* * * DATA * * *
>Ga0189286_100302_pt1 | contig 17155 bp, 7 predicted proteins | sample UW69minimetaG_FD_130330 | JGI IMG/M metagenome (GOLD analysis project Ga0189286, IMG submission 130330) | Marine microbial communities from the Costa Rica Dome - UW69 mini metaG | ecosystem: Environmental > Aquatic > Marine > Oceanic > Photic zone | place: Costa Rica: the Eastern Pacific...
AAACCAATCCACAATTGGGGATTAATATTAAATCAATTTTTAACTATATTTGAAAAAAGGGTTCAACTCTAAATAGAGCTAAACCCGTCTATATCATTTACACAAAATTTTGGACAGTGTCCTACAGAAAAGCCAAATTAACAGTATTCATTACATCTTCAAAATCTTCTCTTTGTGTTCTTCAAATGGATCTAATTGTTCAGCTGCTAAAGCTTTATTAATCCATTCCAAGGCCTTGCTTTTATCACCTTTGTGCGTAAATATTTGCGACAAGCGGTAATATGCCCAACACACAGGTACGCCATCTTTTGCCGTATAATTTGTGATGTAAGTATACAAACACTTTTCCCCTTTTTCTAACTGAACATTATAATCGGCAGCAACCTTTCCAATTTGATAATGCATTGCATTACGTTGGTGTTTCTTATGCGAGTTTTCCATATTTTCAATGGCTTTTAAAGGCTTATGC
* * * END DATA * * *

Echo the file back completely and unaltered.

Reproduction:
>Ga0189286_100302_pt1 | contig 17155 bp, 7 predicted proteins | sample UW69minimetaG_FD_130330 | JGI IMG/M metagenome (GOLD analysis project Ga0189286, IMG submission 130330) | Marine microbial communities from the Costa Rica Dome - UW69 mini metaG | ecosystem: Environmental > Aquatic > Marine > Oceanic > Photic zone | place: Costa Rica: the Eastern Pacific...
AAACCAATCCACAATTGGGGATTAATATTAAATCAATTTTTAACTATATTTGAAAAAAGGGTTCAACTCTAAATAGAGCTAAACCCGTCTATATCATTTACACAAAATTTTGGACAGTGTCCTACAGAAAAGCCAAATTAACAGTATTCATTACATCTTCAAAATCTTCTCTTTGTGTTCTTCAAATGGATCTAATTGTTCAGCTGCTAAAGCTTTATTAATCCATTCCAAGGCCTTGCTTTTATCACCTTTGTGCGTAAATATTTGCGACAAGCGGTAATATGCCCAACACACAGGTACGCCATCTTTTGCCGTATAATTTGTGATGTAAGTATACAAACACTTTTCCCCTTTTTCTAACTGAACATTATAATCGGCAGCAACCTTTCCAATTTGATAATGCATTGCATTACGTTGGTGTTTCTTATGCGAGTTTTCCATATTTTCAATGGCTTTTAAAGGCTTATGC